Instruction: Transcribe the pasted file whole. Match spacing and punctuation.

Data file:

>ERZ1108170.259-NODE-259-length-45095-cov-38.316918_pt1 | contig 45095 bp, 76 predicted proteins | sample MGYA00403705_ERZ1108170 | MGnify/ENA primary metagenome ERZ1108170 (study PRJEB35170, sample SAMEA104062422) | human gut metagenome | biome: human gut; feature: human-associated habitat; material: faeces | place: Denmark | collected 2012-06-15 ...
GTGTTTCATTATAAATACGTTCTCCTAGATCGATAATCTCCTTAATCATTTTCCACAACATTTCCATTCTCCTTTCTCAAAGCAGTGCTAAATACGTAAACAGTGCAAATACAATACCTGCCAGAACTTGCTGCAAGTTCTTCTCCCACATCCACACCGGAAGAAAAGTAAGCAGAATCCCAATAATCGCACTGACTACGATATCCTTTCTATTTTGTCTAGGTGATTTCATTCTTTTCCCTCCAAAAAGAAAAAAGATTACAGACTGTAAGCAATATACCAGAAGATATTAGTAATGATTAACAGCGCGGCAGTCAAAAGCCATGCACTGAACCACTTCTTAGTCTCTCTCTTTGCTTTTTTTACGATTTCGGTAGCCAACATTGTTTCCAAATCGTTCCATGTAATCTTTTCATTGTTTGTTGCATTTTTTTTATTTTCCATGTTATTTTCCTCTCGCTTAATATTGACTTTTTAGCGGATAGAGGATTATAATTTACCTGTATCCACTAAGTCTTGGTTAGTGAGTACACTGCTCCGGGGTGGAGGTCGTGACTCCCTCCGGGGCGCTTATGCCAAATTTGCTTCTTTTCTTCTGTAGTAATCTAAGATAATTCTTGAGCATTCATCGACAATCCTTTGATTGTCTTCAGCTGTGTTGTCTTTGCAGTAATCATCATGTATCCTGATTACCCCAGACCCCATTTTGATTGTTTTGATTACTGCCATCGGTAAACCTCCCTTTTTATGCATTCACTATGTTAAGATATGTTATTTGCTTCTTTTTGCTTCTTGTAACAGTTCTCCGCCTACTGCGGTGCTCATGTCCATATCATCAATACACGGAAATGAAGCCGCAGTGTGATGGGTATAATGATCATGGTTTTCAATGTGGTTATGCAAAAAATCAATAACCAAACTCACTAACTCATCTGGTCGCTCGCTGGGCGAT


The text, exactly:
>ERZ1108170.259-NODE-259-length-45095-cov-38.316918_pt1 | contig 45095 bp, 76 predicted proteins | sample MGYA00403705_ERZ1108170 | MGnify/ENA primary metagenome ERZ1108170 (study PRJEB35170, sample SAMEA104062422) | human gut metagenome | biome: human gut; feature: human-associated habitat; material: faeces | place: Denmark | collected 2012-06-15 ...
GTGTTTCATTATAAATACGTTCTCCTAGATCGATAATCTCCTTAATCATTTTCCACAACATTTCCATTCTCCTTTCTCAAAGCAGTGCTAAATACGTAAACAGTGCAAATACAATACCTGCCAGAACTTGCTGCAAGTTCTTCTCCCACATCCACACCGGAAGAAAAGTAAGCAGAATCCCAATAATCGCACTGACTACGATATCCTTTCTATTTTGTCTAGGTGATTTCATTCTTTTCCCTCCAAAAAGAAAAAAGATTACAGACTGTAAGCAATATACCAGAAGATATTAGTAATGATTAACAGCGCGGCAGTCAAAAGCCATGCACTGAACCACTTCTTAGTCTCTCTCTTTGCTTTTTTTACGATTTCGGTAGCCAACATTGTTTCCAAATCGTTCCATGTAATCTTTTCATTGTTTGTTGCATTTTTTTTATTTTCCATGTTATTTTCCTCTCGCTTAATATTGACTTTTTAGCGGATAGAGGATTATAATTTACCTGTATCCACTAAGTCTTGGTTAGTGAGTACACTGCTCCGGGGTGGAGGTCGTGACTCCCTCCGGGGCGCTTATGCCAAATTTGCTTCTTTTCTTCTGTAGTAATCTAAGATAATTCTTGAGCATTCATCGACAATCCTTTGATTGTCTTCAGCTGTGTTGTCTTTGCAGTAATCATCATGTATCCTGATTACCCCAGACCCCATTTTGATTGTTTTGATTACTGCCATCGGTAAACCTCCCTTTTTATGCATTCACTATGTTAAGATATGTTATTTGCTTCTTTTTGCTTCTTGTAACAGTTCTCCGCCTACTGCGGTGCTCATGTCCATATCATCAATACACGGAAATGAAGCCGCAGTGTGATGGGTATAATGATCATGGTTTTCAATGTGGTTATGCAAAAAATCAATAACCAAACTCACTAACTCATCTGGTCGCTCGCTGGGCGAT